Impact of the Inuit arts economy

Based on a custom-designed 2016 Survey of the Inuit Arts Economy and Statistics Canada’s 2012 Aboriginal Peoples Survey, this report outlines the economic impacts of Inuit arts in Canada. Overall, the report finds that “the Inuit arts economy contributed $87.2 million” to the country’s Gross Domestic Product (GDP) and “sustained over 2,700 full time equivalent jobs” in 2016.

The report estimates the economic impacts in three discipline groupings:

  • Inuit visual arts and crafts contribute the largest share of the economic impacts: $64 million (73% of the total GDP impact) and 2,106 full-time equivalent (FTE) jobs (77%).
  • Inuit performing arts have economic impacts estimated at $13 million (15%) and 419 FTE jobs (also 15%).
  • Inuit film, media, writing, and publishing account for $10 million in GDP impact (11%) and 208 FTE jobs (8%).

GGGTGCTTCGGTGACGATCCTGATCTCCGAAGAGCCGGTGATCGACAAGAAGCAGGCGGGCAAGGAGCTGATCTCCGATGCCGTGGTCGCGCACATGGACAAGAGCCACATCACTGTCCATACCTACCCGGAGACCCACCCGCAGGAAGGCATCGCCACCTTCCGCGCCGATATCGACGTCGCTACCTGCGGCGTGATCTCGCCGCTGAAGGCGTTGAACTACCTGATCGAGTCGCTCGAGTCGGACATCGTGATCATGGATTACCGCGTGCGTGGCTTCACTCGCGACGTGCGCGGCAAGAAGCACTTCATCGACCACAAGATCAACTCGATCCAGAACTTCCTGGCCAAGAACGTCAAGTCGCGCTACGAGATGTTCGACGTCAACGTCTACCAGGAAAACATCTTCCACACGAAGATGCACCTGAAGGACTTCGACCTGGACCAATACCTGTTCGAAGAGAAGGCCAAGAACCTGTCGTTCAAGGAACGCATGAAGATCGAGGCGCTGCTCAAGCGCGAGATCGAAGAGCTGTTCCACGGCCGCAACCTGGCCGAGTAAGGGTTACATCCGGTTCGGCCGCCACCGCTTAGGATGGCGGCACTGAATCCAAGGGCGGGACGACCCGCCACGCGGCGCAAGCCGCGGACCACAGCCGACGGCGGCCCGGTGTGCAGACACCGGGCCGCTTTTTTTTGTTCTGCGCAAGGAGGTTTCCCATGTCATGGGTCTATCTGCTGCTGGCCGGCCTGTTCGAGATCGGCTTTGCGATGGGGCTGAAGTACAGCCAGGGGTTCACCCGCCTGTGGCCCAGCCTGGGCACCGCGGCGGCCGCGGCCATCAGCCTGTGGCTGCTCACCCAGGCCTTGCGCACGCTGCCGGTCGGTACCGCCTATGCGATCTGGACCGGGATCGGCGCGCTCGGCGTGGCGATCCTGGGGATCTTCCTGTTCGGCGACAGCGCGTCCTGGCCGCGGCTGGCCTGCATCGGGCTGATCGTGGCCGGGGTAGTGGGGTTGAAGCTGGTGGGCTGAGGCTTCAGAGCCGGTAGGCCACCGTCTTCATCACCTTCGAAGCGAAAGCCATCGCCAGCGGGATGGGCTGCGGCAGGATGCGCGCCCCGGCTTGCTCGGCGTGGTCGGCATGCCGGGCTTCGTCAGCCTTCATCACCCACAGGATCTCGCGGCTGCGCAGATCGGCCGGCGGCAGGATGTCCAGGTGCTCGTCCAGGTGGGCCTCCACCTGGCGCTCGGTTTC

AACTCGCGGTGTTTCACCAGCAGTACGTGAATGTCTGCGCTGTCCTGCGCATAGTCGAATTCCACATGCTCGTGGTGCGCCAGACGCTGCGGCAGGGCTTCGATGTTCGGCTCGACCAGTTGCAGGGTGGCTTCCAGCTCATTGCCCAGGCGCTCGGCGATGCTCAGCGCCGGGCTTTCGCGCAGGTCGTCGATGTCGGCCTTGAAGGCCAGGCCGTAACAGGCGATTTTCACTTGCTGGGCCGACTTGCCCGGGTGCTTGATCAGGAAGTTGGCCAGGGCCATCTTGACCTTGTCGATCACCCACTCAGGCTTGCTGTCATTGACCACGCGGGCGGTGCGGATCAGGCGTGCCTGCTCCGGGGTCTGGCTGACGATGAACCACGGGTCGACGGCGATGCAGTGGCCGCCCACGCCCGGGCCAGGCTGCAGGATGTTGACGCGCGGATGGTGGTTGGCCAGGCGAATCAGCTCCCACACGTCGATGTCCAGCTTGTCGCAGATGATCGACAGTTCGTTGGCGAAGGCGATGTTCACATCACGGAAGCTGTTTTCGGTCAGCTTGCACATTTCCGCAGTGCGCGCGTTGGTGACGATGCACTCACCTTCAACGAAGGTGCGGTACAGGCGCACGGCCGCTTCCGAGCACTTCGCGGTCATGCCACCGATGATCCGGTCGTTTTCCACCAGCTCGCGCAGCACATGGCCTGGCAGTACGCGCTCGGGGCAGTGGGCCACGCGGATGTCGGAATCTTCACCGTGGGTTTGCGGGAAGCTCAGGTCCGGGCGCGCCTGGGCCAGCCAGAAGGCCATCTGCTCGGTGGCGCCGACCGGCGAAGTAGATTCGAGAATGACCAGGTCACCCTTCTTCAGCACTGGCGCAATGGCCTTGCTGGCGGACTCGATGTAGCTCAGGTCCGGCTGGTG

On a regional basis, more than one-half of the impacts on GDP and jobs were in Nunavut (much higher than levels in Nunavik, Nunatsiavut, Inuvialuit, and elsewhere in Canada outside of the Arctic).

The importance of the visual arts and crafts cannot be overstated: one-quarter of Inuit people in Canada (i.e., 26% of those 15 or older) are believed to be “engaged in the production of visual arts and crafts” either for sale or for their own use. The proportion is highest in Nunavut, where one in three residents makes visual arts or crafts.

The 26% of Inuit Canadians who produce visual arts or crafts includes 8% of residents who do so for sale and 18% who do so for their own (or their family’s) use. The report estimates that, after expenses, artists who produce visual and crafts works for sale earn an average of just $12 per hour. Median annual income from art activity is estimated at $2,100 per artist. At the upper end, 11% of artists earn over $20,000 from their visual art, and another 11% earn between $10,000 and $20,000 annually.

Women visual artists (2,510) outnumber men (1,720), but women have much lower average incomes from their art ($5,200, vs. $11,600 for men).

Summary: 

Based on a custom-designed 2016 Survey of the Inuit Arts Economy and Statistics Canada’s 2012 Aboriginal Peoples Survey, this report outlines the economic impacts of Inuit arts in Canada. Overall, the report finds that “the Inuit arts economy contributed $87.2 million” to the country’s Gross Domestic Product (GDP) and “sustained over 2,700 full time equivalent jobs” in 2016.